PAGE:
Honda Motor Co. long eschewed big strategic alliances, preferring to go it alone even as many of its carmaking peers banded together to improve economies of scale. That’s changing now that the Japanese automaker is shifting more aggressively to electric vehicles.

“It will be extremely risky for Honda to push the move alone,” Chief Executive Officer Toshihiro Mibe said in an interview Tuesday. “It’s meaningful to form alliances, mass-produce and lower costs to make our business sustainable.”

As the world’s largest manufacturer of engines, Honda is uniquely exposed to risks posed by combustion falling out of favor around the globe. To better position itself for the electric age, Honda reached an agreement with General Motors last year to jointly develop two new Honda EVs.

The blossoming partnership with GM is part of a trend of carmakers coming together to share the burden of bringing costly new technology to market. Other examples include Volkswagen and Ford’s tie-up for EVs and autonomous driving, PSA Group and Fiat Chrysler’s merger to form Stellantis NV and Renault and Nissan adding Mitsubishi to their alliance.

Speaking from Honda’s Innovation Lab on the 38th floor of an office building in central Tokyo, Mibe said the company is open to working with others in different industries when it comes to developing software used in EVs.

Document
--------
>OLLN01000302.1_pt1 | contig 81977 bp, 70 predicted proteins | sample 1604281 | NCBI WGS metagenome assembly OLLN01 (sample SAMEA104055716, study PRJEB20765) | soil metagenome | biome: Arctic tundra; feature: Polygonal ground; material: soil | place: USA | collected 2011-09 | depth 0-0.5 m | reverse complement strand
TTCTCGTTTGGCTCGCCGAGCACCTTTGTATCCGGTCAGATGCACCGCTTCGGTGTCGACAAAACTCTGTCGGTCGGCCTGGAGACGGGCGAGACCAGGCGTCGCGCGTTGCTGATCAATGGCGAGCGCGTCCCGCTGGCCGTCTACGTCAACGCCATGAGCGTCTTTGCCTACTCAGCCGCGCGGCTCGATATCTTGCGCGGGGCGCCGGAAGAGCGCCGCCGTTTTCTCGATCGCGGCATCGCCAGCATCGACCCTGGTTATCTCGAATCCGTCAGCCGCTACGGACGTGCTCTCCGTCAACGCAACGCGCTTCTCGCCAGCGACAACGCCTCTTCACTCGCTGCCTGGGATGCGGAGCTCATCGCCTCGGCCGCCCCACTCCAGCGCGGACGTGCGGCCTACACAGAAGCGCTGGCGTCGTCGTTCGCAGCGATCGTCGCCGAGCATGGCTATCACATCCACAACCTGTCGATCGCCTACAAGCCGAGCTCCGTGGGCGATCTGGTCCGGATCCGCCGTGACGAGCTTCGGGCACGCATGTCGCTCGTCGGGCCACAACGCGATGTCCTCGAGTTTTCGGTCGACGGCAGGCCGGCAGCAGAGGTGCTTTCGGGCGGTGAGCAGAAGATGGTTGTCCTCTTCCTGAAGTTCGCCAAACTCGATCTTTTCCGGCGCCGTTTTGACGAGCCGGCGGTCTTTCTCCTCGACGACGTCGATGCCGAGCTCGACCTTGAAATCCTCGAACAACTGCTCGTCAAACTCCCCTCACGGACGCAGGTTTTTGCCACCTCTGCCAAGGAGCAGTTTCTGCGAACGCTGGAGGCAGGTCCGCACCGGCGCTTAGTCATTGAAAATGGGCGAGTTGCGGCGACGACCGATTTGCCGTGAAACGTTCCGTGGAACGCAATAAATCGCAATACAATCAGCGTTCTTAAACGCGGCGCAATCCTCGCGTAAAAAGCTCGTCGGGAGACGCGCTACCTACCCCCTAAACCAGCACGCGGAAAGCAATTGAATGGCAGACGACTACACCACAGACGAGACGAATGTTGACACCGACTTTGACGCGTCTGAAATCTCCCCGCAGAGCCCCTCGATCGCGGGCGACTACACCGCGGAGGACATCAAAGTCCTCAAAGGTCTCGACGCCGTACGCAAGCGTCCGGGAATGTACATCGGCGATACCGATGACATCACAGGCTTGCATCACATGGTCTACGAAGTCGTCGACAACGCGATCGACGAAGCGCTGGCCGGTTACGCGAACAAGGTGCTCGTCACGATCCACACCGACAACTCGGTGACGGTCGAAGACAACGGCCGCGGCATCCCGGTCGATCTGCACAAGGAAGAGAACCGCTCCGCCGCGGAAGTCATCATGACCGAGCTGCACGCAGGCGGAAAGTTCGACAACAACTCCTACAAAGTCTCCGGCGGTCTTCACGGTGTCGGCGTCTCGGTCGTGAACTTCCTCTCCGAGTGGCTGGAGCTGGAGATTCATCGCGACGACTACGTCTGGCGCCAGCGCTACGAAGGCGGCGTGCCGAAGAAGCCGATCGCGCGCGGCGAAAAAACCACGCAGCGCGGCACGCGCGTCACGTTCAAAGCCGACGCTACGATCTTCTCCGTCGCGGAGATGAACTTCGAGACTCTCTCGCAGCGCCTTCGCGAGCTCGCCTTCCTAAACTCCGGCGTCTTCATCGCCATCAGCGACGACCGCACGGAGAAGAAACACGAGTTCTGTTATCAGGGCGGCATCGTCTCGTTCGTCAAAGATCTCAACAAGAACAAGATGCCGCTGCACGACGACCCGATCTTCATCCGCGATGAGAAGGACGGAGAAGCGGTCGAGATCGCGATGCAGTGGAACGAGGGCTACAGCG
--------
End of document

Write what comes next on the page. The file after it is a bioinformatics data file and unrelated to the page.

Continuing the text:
“Even if we make the electric cars, it’ll be extremely hard for Honda to develop software alone,” said Mibe, who helped lead R&D efforts at the company prior to becoming CEO in April. “Honda won’t hesitate to form alliances with companies that are strong in their field if that creates value promptly.”

In April, Honda became the first Japanese automaker to state publicly that it will stop selling gasoline-powered vehicles, setting a target to phase them out completely by 2040. Given that EV penetration in Japan is just 1%, there’s strong growth potential for early movers, with global sales forecast to climb sharply in the coming years.

Back in 2018, Honda was in talks with Alphabet Inc.’s self-driving car unit Waymo to develop autonomous vehicles, but those discussions collapsed over issues related to technology access and balancing the relationship. It invested in and partnered with GM’s Cruise LLC instead.

Aside from collaborating with GM in areas including hydrogen fuel cells, Honda has followed a staunchly independent path, particularly when compared with other Japanese automakers. That’s shifting under Mibe, though he wouldn’t disclose any names of companies Honda may form new partnerships with.

“We still want to discuss with various companies in various fields,” he said. “I believe in creating new value by becoming partners with non-auto companies, so we haven’t narrowed them down.”

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